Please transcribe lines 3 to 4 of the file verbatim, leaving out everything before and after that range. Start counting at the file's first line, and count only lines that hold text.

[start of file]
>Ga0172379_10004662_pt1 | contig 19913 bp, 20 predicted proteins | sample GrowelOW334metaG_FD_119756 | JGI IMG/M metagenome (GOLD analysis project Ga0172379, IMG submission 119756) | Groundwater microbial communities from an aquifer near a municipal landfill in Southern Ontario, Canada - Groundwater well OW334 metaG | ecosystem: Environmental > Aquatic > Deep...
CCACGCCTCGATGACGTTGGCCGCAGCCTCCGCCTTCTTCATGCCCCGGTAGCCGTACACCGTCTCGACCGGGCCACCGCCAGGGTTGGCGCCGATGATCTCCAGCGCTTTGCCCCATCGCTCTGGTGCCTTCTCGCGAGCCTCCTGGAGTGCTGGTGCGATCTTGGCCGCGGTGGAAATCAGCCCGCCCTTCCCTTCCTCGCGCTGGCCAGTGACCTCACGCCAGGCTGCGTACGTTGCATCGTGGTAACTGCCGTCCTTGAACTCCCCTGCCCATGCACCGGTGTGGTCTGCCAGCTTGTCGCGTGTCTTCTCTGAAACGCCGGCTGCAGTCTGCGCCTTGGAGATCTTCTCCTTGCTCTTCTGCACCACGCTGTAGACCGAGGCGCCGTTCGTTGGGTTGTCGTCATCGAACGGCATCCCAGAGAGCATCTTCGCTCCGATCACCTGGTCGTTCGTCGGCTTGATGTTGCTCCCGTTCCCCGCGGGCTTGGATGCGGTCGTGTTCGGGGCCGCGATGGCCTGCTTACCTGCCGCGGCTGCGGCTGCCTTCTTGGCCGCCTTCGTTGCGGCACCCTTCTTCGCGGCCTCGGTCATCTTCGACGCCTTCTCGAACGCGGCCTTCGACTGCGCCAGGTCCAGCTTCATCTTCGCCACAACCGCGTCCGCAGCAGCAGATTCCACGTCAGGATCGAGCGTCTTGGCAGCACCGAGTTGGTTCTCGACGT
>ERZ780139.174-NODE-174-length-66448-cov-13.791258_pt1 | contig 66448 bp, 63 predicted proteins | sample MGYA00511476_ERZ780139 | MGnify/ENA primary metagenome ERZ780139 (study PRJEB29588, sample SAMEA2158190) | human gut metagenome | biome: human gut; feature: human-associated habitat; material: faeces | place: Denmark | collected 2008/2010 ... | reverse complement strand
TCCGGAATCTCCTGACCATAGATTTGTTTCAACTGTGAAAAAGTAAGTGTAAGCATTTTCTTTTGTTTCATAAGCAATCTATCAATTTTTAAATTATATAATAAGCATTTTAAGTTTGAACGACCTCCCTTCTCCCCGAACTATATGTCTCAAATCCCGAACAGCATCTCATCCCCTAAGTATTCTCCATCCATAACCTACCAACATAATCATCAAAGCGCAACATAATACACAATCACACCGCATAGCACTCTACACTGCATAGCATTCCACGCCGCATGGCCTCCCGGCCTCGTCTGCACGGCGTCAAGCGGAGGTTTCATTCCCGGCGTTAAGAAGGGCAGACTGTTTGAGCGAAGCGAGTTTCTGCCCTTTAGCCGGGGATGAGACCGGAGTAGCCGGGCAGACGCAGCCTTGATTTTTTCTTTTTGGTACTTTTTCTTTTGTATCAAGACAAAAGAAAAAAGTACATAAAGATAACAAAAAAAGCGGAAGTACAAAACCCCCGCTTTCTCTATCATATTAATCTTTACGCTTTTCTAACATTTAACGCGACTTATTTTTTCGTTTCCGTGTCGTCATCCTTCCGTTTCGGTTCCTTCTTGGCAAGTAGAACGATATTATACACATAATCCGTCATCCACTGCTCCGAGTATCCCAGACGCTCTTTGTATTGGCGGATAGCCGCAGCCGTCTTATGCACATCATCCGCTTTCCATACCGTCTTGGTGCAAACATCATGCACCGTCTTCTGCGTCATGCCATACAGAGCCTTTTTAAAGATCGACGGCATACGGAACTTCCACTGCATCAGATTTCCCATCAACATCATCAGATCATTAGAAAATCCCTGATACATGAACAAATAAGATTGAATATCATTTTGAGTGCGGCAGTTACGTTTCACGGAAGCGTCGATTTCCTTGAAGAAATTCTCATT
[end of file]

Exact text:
>ERZ780139.174-NODE-174-length-66448-cov-13.791258_pt1 | contig 66448 bp, 63 predicted proteins | sample MGYA00511476_ERZ780139 | MGnify/ENA primary metagenome ERZ780139 (study PRJEB29588, sample SAMEA2158190) | human gut metagenome | biome: human gut; feature: human-associated habitat; material: faeces | place: Denmark | collected 2008/2010 ... | reverse complement strand
TCCGGAATCTCCTGACCATAGATTTGTTTCAACTGTGAAAAAGTAAGTGTAAGCATTTTCTTTTGTTTCATAAGCAATCTATCAATTTTTAAATTATATAATAAGCATTTTAAGTTTGAACGACCTCCCTTCTCCCCGAACTATATGTCTCAAATCCCGAACAGCATCTCATCCCCTAAGTATTCTCCATCCATAACCTACCAACATAATCATCAAAGCGCAACATAATACACAATCACACCGCATAGCACTCTACACTGCATAGCATTCCACGCCGCATGGCCTCCCGGCCTCGTCTGCACGGCGTCAAGCGGAGGTTTCATTCCCGGCGTTAAGAAGGGCAGACTGTTTGAGCGAAGCGAGTTTCTGCCCTTTAGCCGGGGATGAGACCGGAGTAGCCGGGCAGACGCAGCCTTGATTTTTTCTTTTTGGTACTTTTTCTTTTGTATCAAGACAAAAGAAAAAAGTACATAAAGATAACAAAAAAAGCGGAAGTACAAAACCCCCGCTTTCTCTATCATATTAATCTTTACGCTTTTCTAACATTTAACGCGACTTATTTTTTCGTTTCCGTGTCGTCATCCTTCCGTTTCGGTTCCTTCTTGGCAAGTAGAACGATATTATACACATAATCCGTCATCCACTGCTCCGAGTATCCCAGACGCTCTTTGTATTGGCGGATAGCCGCAGCCGTCTTATGCACATCATCCGCTTTCCATACCGTCTTGGTGCAAACATCATGCACCGTCTTCTGCGTCATGCCATACAGAGCCTTTTTAAAGATCGACGGCATACGGAACTTCCACTGCATCAGATTTCCCATCAACATCATCAGATCATTAGAAAATCCCTGATACATGAACAAATAAGATTGAATATCATTTTGAGTGCGGCAGTTACGTTTCACGGAAGCGTCGATTTCCTTGAAGAAATTCTCATT